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John Maynard Keynes famously titled his magnus opus from 1936 The General Theory of Employment, Interest and Money. However, General Theory, as it is generally known, is nothing of the kind. It is not a General Theory of macroeconomics – rather it is a specific theory of macroeconomics making very specific assumptions about the workings of the economy and I will argue here that Keynes made very specific assumptions particularly about the monetary policy regime or rule under which the economy operates.
My friend Sam Bowman, Research Director at the Adam Smith Institute, has written a letter to the Financial Times calling for the introduction of a nominal spending target in the euro zone. This is from Sam's letter:
This is CNBC's legendary Larry Kudlow in a comment to my previous post:
The "normal" story of the Great Recession is that the crisis was caused by the bursting of a giant property market bubble in the US and other places. The normal story is an odd synthesis between a old-school Keynesian animal spirits story and a vulgar version of Austrian business cycle theory.
Inflation is skyrocketing in Argentina and the country seems unable to ever maintaining any form of nominal stability. In my view the problem with lack of nominal stability in Argentina is, however, not fundamentally monetary - it is rather a constitutional problem. Hence, it seems like the country's politicians are able to make the decisions that are necessary to maintain monetary stability.
Adam Tooze is one of my favorite historians and I have often written about his fantastic book Wages of Destruction. It is an amazing book about the Nazi time German economy, which I strongly recommend to anybody who cares about listening to me.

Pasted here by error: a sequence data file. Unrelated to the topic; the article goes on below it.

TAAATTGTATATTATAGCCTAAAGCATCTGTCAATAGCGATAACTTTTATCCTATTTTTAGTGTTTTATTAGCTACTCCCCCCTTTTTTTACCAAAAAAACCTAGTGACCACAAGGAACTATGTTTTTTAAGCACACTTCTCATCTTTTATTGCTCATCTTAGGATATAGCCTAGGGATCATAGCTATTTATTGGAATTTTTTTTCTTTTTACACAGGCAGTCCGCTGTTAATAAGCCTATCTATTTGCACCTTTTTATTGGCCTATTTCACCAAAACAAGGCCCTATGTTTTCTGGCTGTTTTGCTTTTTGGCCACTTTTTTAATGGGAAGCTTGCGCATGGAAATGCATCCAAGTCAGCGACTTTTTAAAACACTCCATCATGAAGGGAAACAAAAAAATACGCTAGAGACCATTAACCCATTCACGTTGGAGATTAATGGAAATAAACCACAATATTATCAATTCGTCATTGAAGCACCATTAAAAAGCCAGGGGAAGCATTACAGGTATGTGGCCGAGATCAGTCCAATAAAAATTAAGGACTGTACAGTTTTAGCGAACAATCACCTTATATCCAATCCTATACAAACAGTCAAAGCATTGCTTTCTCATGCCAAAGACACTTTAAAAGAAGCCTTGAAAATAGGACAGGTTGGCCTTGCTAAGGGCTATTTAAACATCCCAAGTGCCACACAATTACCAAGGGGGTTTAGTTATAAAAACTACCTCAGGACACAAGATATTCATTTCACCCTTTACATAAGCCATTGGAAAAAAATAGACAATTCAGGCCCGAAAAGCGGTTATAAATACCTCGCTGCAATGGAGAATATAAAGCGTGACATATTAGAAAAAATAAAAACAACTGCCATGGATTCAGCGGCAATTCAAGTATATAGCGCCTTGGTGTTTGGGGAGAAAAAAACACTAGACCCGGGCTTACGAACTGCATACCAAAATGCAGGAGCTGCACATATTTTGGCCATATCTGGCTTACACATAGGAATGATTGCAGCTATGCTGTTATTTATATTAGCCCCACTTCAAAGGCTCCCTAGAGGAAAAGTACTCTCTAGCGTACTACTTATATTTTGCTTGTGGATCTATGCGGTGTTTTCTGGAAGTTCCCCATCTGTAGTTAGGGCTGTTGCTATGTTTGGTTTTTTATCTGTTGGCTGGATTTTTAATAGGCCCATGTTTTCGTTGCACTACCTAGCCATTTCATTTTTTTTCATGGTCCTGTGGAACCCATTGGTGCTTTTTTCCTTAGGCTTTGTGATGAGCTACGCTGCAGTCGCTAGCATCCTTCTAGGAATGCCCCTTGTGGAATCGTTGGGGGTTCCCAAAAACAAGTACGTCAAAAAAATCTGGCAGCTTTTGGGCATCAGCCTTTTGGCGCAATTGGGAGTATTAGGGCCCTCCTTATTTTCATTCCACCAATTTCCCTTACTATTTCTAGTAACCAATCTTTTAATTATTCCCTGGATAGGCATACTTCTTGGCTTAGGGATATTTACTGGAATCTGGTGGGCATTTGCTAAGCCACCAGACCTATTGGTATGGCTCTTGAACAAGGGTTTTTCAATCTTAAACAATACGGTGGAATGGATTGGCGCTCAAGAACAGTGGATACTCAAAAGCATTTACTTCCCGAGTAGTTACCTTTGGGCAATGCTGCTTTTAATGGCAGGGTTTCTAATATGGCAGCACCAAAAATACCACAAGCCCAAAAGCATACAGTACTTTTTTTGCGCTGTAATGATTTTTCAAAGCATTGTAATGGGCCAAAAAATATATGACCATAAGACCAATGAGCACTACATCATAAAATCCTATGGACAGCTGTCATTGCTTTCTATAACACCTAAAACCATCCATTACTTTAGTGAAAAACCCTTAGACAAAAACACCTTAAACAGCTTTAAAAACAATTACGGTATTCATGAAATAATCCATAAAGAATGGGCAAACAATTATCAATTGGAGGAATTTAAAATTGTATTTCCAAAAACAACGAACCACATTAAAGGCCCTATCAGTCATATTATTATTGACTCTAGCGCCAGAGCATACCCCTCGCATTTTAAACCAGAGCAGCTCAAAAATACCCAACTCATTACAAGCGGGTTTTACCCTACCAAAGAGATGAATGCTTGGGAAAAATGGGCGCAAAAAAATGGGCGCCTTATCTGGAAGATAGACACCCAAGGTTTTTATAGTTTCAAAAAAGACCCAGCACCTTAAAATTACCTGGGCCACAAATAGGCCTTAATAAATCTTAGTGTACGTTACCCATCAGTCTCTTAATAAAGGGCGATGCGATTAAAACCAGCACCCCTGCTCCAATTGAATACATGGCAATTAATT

Remember when then Bank of Japan last year initiated its unprecedented program of monetary easing most commentators saw that as an attempt to wage currency war to boost Japanese exports? I instead stressed that the "export channel" was not likely to be what would drag Japan out of the deflationary trap. Rather I stressed the importance of domestic demand.
Argentina is an economic basket case. It is that simple. The country never seems to be able to emerge from its problems. The key reason is that the country is extremely weak constitutionally and institutionally and as a result the country has some of the worst policy makers in Latin America (if not in the world).
During Christmas and New Years I have been able to (nearly) not think about monetary policy and economics, but I nonetheless came across some comments from Bundesbank chief Jens Weidmann from last week, which made me think about the connection between monetary policy rules and fiscal austerity in the euro zone. I will try address these issues in this post.